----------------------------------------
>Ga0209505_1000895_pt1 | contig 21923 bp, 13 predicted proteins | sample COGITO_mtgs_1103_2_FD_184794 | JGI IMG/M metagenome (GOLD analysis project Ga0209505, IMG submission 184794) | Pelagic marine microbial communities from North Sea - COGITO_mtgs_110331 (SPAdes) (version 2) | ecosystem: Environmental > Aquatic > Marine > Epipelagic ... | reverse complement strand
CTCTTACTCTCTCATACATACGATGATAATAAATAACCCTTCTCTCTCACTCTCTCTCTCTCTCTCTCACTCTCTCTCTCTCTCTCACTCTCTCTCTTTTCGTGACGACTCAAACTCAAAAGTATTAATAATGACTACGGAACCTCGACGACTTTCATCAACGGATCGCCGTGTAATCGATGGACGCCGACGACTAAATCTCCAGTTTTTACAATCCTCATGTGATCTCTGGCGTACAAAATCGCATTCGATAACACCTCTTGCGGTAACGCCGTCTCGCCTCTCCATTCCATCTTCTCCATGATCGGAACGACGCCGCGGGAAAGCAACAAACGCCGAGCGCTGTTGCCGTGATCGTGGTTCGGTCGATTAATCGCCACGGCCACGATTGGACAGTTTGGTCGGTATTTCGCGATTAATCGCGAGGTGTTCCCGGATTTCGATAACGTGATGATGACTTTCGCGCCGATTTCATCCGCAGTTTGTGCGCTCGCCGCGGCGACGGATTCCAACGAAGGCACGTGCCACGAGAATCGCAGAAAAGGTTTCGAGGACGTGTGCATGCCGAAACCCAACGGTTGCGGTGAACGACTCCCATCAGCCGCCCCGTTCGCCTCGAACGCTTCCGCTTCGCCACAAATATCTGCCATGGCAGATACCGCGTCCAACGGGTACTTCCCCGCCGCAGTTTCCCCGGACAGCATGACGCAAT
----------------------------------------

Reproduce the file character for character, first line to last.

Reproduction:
>Ga0209505_1000895_pt1 | contig 21923 bp, 13 predicted proteins | sample COGITO_mtgs_1103_2_FD_184794 | JGI IMG/M metagenome (GOLD analysis project Ga0209505, IMG submission 184794) | Pelagic marine microbial communities from North Sea - COGITO_mtgs_110331 (SPAdes) (version 2) | ecosystem: Environmental > Aquatic > Marine > Epipelagic ... | reverse complement strand
CTCTTACTCTCTCATACATACGATGATAATAAATAACCCTTCTCTCTCACTCTCTCTCTCTCTCTCTCACTCTCTCTCTCTCTCTCACTCTCTCTCTTTTCGTGACGACTCAAACTCAAAAGTATTAATAATGACTACGGAACCTCGACGACTTTCATCAACGGATCGCCGTGTAATCGATGGACGCCGACGACTAAATCTCCAGTTTTTACAATCCTCATGTGATCTCTGGCGTACAAAATCGCATTCGATAACACCTCTTGCGGTAACGCCGTCTCGCCTCTCCATTCCATCTTCTCCATGATCGGAACGACGCCGCGGGAAAGCAACAAACGCCGAGCGCTGTTGCCGTGATCGTGGTTCGGTCGATTAATCGCCACGGCCACGATTGGACAGTTTGGTCGGTATTTCGCGATTAATCGCGAGGTGTTCCCGGATTTCGATAACGTGATGATGACTTTCGCGCCGATTTCATCCGCAGTTTGTGCGCTCGCCGCGGCGACGGATTCCAACGAAGGCACGTGCCACGAGAATCGCAGAAAAGGTTTCGAGGACGTGTGCATGCCGAAACCCAACGGTTGCGGTGAACGACTCCCATCAGCCGCCCCGTTCGCCTCGAACGCTTCCGCTTCGCCACAAATATCTGCCATGGCAGATACCGCGTCCAACGGGTACTTCCCCGCCGCAGTTTCCCCGGACAGCATGACGCAAT